This could only happen if MASSIVE racism is still alive and well EVERYWHERE in the US, waiting for the right moment to rear its ugly head. This is an unthinkable "IF" in my mind. We all know localized racism still exists, but I doubt it's widespread nationally. I hope I'm right for the sake of our country and our Constitution.

Anonymous said...

"
Anonymous T. Drake said...

One last point, Allan.

I voted the first time I could vote for John Kennedy. But as Sen. Lloyd Bentsen said famously and viciously to Sen. Dan Quayle during a debate: "Senator," he said, "I served with Jack Kennedy. I knew Jack Kennedy. Jack Kennedy was a friend of mine. Senator, you are no Jack Kennedy."

Nor is Obama.
"

and the response was....

'You are right, I am no Jack Kennedy, I am Barack Obama!'

Anonymous said...

Nader yes..too bad he's so kooky and of course having never gotten in bed with other politicos...he is certainly for the people, too bad he'll never get a chance.Obama will be the next.Let's hope he is well protected which in these times is virtually impossible, would be horrible too see him go the way of JFK.God bless and protect him.Gary

in the mountains said...

Well said, Allan.

There are those who say the game will remain the same no matter who wins, and to a large extent that is true. However, that kind of thinking leads to apathy or despair or both in my opinion. Yes, the wheels of government grind slowly. Yes, change will be difficult and will likely take time, maybe a long time. But that's not a reason to argue against a potential leader who promises change.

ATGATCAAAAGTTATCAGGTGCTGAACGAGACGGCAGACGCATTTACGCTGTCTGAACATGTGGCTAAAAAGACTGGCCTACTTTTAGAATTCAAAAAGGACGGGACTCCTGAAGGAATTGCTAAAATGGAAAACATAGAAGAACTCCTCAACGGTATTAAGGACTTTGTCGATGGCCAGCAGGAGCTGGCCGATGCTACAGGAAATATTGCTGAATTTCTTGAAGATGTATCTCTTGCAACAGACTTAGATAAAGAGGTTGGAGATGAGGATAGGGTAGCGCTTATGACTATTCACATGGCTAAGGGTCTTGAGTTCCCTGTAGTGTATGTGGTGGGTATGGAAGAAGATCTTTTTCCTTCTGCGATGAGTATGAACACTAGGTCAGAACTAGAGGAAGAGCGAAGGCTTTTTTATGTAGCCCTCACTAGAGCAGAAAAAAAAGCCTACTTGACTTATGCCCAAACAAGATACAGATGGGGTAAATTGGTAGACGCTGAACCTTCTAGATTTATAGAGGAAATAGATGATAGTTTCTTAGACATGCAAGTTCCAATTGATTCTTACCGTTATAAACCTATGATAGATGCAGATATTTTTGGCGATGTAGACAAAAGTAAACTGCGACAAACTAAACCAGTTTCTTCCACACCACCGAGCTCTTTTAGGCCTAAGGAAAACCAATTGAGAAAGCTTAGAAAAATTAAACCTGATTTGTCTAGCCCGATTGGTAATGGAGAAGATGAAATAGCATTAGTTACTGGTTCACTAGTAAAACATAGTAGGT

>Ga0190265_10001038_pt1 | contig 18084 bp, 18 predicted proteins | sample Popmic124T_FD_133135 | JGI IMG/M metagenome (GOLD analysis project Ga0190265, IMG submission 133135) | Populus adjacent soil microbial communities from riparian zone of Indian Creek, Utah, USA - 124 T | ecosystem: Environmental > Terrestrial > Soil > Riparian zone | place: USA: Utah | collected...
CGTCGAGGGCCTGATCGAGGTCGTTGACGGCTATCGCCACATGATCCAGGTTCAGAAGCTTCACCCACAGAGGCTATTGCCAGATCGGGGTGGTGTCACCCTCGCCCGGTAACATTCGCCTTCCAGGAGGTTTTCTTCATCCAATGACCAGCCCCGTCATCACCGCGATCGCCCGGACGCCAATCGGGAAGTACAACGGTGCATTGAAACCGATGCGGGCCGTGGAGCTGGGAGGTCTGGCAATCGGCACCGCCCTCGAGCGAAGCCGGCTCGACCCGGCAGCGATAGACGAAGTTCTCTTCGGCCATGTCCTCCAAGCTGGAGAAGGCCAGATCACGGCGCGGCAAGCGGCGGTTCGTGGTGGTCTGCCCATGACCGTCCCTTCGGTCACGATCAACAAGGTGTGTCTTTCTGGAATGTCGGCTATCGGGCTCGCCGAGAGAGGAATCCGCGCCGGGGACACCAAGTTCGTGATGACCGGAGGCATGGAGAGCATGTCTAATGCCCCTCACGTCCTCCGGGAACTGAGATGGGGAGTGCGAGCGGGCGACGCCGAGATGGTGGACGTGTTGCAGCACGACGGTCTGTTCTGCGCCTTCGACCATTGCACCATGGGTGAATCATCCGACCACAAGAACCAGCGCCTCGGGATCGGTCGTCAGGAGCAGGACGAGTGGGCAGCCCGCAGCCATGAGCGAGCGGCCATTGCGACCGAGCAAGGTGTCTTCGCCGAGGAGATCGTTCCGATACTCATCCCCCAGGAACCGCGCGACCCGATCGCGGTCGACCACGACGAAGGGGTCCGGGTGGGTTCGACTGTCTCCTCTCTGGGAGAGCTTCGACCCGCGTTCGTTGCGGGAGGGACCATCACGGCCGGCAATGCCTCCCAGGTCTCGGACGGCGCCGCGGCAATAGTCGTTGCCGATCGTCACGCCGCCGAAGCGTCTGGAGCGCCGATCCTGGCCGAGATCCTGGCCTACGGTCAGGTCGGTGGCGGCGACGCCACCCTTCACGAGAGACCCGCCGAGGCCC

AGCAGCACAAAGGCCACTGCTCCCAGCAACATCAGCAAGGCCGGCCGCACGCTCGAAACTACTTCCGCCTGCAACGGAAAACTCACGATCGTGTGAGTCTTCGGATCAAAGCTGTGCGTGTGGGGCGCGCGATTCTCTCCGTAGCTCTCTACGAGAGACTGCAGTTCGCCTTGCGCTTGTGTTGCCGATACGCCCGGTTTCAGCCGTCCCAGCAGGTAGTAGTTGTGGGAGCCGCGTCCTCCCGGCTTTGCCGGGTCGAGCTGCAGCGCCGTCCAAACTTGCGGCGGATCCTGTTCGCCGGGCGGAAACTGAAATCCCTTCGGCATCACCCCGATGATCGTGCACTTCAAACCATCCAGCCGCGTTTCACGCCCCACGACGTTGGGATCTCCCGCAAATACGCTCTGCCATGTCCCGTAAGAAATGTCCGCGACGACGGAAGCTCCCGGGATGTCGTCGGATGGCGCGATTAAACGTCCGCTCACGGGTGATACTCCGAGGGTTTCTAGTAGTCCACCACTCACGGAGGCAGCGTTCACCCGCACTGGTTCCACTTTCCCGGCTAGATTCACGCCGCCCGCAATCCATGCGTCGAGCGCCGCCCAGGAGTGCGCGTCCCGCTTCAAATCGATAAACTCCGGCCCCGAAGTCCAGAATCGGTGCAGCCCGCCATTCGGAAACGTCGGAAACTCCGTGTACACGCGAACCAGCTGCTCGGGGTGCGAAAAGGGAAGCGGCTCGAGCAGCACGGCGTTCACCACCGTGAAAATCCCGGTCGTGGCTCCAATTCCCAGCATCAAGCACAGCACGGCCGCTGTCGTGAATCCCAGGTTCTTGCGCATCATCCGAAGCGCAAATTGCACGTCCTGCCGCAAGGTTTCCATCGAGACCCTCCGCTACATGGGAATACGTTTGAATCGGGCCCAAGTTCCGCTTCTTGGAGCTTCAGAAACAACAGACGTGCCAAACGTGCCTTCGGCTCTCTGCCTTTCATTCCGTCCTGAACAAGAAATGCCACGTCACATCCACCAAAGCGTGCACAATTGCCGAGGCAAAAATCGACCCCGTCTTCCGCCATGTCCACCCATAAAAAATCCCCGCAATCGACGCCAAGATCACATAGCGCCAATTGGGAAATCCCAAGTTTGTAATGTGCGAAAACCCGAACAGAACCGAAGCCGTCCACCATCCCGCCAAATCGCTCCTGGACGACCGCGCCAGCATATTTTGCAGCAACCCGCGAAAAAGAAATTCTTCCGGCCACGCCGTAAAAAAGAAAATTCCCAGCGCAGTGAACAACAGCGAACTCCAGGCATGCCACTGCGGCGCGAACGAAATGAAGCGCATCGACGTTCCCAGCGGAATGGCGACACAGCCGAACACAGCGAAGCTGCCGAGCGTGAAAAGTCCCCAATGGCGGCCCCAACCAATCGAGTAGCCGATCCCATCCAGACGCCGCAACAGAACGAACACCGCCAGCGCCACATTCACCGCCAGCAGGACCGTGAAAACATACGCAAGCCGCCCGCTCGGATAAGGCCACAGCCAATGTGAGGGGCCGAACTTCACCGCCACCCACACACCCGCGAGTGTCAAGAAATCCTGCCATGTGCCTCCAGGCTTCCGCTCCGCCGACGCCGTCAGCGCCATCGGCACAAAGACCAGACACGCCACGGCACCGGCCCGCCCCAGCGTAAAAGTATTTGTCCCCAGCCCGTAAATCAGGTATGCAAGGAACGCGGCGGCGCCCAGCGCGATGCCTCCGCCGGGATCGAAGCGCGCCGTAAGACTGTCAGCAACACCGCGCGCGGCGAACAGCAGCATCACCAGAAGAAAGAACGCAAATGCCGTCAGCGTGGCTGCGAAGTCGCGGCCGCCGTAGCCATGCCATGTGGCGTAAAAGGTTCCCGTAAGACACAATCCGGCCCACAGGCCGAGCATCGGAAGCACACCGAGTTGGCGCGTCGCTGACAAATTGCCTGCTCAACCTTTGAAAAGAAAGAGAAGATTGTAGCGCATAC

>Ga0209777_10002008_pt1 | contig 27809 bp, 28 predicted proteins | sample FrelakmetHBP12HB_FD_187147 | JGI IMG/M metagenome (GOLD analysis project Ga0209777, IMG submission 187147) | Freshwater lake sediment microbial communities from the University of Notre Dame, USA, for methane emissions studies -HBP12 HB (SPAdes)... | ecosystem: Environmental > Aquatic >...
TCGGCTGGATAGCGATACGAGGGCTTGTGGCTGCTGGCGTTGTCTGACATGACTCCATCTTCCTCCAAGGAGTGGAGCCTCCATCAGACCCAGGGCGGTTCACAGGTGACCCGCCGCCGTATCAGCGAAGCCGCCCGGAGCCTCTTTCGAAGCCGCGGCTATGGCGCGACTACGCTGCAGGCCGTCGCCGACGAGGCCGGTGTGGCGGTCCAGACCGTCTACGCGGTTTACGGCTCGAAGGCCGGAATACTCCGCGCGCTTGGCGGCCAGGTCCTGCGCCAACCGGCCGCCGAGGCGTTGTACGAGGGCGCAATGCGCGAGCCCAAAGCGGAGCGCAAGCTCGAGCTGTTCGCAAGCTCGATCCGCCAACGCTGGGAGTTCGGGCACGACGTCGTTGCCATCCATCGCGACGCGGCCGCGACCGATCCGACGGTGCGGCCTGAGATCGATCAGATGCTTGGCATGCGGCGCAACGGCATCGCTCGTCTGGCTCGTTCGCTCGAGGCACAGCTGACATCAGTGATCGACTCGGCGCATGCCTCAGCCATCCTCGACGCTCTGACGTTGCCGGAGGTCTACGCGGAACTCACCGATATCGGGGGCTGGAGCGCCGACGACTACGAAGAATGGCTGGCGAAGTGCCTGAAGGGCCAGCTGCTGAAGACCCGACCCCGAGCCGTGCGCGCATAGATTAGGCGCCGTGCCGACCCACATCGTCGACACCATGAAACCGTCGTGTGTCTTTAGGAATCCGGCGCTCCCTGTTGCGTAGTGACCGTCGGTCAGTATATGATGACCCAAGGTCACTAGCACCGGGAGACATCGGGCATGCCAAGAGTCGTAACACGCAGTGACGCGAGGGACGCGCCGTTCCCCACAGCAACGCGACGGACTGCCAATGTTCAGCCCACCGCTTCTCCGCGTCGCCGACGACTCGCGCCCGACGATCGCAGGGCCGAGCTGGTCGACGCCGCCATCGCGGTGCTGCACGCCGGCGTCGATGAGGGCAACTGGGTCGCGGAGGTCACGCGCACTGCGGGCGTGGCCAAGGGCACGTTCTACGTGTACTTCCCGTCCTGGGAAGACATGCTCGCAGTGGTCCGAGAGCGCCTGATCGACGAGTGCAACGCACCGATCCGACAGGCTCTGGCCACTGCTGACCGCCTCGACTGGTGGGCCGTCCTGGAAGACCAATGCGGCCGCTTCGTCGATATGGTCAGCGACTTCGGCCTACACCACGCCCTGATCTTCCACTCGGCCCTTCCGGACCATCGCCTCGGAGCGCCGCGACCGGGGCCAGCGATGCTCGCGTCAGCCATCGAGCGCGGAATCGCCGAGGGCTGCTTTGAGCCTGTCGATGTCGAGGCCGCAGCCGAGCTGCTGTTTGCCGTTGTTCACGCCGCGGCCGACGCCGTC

If we don't like the direction that this country has taken over the last 8 years--or even 8 decades--then vote for the man and the party who best express the new direction you would like the country to take. And then have patience when they take their new offices--don't expect miracle overnight--and support what they attempt to do.

Gerix said...

Anonymous said...
"...if America was ready for real change it would be voting for Nader."

Let's face it... Nader is either not getting his message across, or he's delivering the wrong message given current conditions, or we have no faith in his ability to deliver.

His sponsors and his pit crew consists of a few die-hard supporters who'd back a solar-powered Yugo in a NASCAR race because, reality be damned, they simply think it's the change America needs.

Allan said...

To all: Please read this blog, it's saying much what I wanted to say, only better:

http://www.csmonitor.com/2008/1103/p09s02-coop.html

Bill said...

These two quotes show the fundamental difference between JFK and Obama - they are worlds apart...

JFK:

“ask not what your country can do for you, but what you can do for your country”


Obama:

“the Constitution says what the federal government can’t do to you, but it doesn’t say what the federal government or the state government must do on your behalf.”

Anonymous said...

The only thing that could help McCain win:

http://www.rasmussenreports.com/public_content/political_commentary/commentary_by_susan_estrich/the_final_days2

t said...

sign of hope:

http://www.dailykos.com/storyonly/2008/11/2/201755/783/629/650253

Anonymous said...

Allan and All,
And this blog says why I'm against Obama better than I could say: http://www.csmonitor.com/2008/1030/p09s01-coop.html

Paste and read...it's quite insightful for thinkers.

Smooth

Anonymous said...

I vote for Allan Pincus Harris.

For economic reasons alone.

Imagine what he could do with the treasury, deliver a 40% ROE per year?

It boggles the imagination.

Paul in MS